If better seed singulation, metering, and depth control improve uniformity of wheat emergence, growth, and crop canopy, will that add up to more grain in the bin?
That’s a question that was asked back in September and that Peter “Wheat Pete” Johnson and Joanna Follings have been striving to answer. In this Wheat School episode we get an update in the field, including some key findings so far.
“We’re seeing that in the plots where we don’t have seeder force technology, we’re seeing quite a variation in emergence of plants,” says Follings. The emergence is variable, some plants have emerged quite a bit later, and have one to two tillers and others have five or six tillers.
In the plot with seeder force technology, the plants are uniform, and all have a good amount of tillers. (Check out the video for detail, story continues below)
The Follings research farm just happens to be on a dairy farm, so the fertility is quite good — the land goes through a diverse crop rotation and manure is applied regularly.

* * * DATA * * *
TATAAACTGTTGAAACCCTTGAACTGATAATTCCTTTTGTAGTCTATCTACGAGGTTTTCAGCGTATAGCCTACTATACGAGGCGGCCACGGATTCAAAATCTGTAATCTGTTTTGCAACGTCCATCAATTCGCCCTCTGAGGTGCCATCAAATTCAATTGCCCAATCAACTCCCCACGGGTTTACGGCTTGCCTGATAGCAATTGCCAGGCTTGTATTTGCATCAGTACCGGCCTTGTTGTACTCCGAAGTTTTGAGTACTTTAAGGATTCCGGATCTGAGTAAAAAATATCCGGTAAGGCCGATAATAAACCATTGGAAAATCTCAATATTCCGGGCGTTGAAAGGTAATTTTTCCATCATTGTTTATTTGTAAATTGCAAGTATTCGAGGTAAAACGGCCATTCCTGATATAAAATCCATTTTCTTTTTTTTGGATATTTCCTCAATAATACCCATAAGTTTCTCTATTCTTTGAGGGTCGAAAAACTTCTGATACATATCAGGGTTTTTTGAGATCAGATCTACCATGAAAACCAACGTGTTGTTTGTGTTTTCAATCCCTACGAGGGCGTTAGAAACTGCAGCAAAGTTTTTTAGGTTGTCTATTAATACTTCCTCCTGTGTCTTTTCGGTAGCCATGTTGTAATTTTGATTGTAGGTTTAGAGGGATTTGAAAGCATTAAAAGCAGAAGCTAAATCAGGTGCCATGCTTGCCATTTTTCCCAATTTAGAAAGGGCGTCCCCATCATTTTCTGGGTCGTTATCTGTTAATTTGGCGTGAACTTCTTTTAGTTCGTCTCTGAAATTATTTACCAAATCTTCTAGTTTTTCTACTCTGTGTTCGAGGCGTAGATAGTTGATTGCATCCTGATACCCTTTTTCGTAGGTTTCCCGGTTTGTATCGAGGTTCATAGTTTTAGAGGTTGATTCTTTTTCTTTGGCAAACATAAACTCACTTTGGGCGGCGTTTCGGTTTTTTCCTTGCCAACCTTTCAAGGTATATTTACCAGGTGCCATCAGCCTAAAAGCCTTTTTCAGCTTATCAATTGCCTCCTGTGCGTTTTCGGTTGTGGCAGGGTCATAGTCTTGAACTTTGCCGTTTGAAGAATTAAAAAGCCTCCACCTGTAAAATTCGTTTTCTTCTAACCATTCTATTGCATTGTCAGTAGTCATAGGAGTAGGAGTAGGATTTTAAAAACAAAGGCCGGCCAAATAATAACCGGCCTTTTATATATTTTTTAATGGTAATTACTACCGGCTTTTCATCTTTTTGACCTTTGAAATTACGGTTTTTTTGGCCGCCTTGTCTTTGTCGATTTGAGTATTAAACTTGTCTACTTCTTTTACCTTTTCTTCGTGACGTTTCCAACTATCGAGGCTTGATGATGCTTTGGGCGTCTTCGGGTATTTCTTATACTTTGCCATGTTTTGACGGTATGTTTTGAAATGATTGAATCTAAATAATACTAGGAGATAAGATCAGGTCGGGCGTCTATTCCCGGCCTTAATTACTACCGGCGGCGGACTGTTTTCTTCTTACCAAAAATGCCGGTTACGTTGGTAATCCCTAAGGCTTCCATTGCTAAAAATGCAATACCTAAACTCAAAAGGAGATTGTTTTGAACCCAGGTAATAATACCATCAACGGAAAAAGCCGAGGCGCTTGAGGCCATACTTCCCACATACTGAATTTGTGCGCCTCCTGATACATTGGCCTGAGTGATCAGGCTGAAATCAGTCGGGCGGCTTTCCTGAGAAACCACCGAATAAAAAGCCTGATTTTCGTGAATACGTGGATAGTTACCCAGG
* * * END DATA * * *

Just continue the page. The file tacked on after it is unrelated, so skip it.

“In a scenario like this, you would think maybe we wouldn’t see huge differences with phosphorus starter,” says Follings. But as Johnson notes, in the no starter phosphorus plot, it looks great, and it came up faster than the plots with a starter phosphorus application, which is not normally the case.
So, what’s happening with that? “The fertilizer has a higher affinity for water than the seed does, so you put the starter fertilizer with the seed, it takes the water first, the seed doesn’t start to get water for germination until the fertilizer dissolves, so every time you do these trials, the strips without fertilizer, they come up first,” says Johnson.
The difference will really show once the wheat gets into reproductive growth stages, especially when the wheat starts to head, says Follings. Days to heading will be different for the plots that didn’t get starter phosphorus and those that did. The root system will also show the difference, says Johnson.
At the end of the day, the results always show it in the yield, so that starter phosphorus is key, Follings adds.
Follings and Johnson will be back in this field in the spring and following the research to yield.